marycatelli (marycatelli) wrote,

Companion to Genius: Sherlock and Doctor Who

Watson.  (Including the versions who appear in TV shows.)  And all those companions that the Doctor picked up over the years.  And the function they played.  Or functions.

Namely, giving us a route in.  And a comparison.  And someone to sympathesize with -- they often are much nicer people than the genius is.  Which means they also give the main character a reason to do things, by providing moral pressure.

One audience member thought they anchored the character.  Watson was more tied to nineteenth century England, and the companions to modern England.  Whereupon I pointed out that the Doctor used to have a lot more variety in his companions -- they didn't have to be from Earth, and even those who were, didn't have to be contemporary to the filming.  I observed that for all the cheap FX, the shoddy scripts, the lack of casting budgets, they were clearly having a lot more fun then, and panelists, many of whom seemed to agree about the relative merits, talked about how the more varied companions reflected a much wider world.

The Doctor's companions also could have character arcs, through their interactions with him and each other, and when they left, why you could have a new one that would be fresh because the character was new.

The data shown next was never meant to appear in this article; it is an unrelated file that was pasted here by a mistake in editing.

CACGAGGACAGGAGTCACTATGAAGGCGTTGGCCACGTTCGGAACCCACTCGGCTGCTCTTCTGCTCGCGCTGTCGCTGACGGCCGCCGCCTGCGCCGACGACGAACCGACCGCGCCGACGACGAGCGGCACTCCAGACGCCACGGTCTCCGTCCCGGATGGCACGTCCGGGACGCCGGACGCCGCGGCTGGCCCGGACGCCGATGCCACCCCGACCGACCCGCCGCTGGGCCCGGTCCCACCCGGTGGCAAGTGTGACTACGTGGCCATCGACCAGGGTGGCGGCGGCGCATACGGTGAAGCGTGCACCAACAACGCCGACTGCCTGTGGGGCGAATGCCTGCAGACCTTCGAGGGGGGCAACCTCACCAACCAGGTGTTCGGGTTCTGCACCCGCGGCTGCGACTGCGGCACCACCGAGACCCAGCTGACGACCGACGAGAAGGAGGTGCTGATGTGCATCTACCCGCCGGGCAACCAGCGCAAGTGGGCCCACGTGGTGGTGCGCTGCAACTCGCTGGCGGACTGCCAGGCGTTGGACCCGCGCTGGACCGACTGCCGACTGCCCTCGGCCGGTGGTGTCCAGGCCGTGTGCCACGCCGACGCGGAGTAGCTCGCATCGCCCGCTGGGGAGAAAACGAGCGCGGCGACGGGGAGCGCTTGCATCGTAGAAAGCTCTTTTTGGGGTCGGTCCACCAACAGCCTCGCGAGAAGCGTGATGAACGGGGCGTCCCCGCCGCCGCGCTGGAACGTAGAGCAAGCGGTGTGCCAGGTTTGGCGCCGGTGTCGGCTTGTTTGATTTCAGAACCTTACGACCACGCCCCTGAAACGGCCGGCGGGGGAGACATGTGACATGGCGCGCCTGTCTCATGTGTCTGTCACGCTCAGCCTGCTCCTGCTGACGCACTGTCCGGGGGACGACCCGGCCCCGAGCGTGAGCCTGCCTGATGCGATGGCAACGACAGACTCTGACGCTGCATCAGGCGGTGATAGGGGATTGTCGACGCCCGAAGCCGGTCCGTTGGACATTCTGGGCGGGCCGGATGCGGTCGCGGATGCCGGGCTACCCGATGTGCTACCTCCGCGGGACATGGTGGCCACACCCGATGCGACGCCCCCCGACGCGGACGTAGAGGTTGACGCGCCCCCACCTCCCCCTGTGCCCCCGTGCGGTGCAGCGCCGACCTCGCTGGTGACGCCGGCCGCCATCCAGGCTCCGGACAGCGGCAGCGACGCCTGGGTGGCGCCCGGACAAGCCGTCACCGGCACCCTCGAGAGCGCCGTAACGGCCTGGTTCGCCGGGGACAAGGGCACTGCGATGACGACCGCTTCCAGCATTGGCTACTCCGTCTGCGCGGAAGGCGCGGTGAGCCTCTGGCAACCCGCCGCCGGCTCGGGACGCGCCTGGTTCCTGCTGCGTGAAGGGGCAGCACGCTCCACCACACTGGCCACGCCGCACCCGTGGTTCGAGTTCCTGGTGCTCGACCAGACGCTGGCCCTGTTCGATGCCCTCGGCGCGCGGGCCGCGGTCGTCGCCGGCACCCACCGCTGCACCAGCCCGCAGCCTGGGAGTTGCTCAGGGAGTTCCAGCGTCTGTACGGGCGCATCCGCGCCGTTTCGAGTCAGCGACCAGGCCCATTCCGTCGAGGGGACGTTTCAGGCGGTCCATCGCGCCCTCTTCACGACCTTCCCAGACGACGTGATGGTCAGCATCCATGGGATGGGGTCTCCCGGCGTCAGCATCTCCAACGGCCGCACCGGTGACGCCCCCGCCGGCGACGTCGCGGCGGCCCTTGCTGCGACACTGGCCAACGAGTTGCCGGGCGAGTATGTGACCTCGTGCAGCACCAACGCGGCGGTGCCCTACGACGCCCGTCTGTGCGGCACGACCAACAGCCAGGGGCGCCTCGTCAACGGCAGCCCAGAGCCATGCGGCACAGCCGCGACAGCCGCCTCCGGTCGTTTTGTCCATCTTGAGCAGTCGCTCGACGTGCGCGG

Plus, of course, the info-dump purpose.  One panelist thought it was their main purpose.  I pointed out that the writers really hated the episode "The Deadly Assassin" because the Doctor had no companion and no one to talk to.

Then, there are others.  Many riffs off it.  However, some audience members seemed to put forth any pairs of people - Buffy and Willow, where Buffy is not really a genius -- or any genius, such as in Girl Genius, where Agatha doesn't have a companion.  (Moloch shows shades of it, but he's only intermittantly with her, and came in late)

Some discussion about the Scooby Gang approach, where there are several.  The difference between Star Trek, where Kirk and Spock had the relationship, and The Next Generation, where there were many characters.  The Doctor's occasional ensembles let the characters react to each other, as well as to the primary character.
Tags: boskone, character arc, exposition, minor characters, orchestrating characters, sympathy

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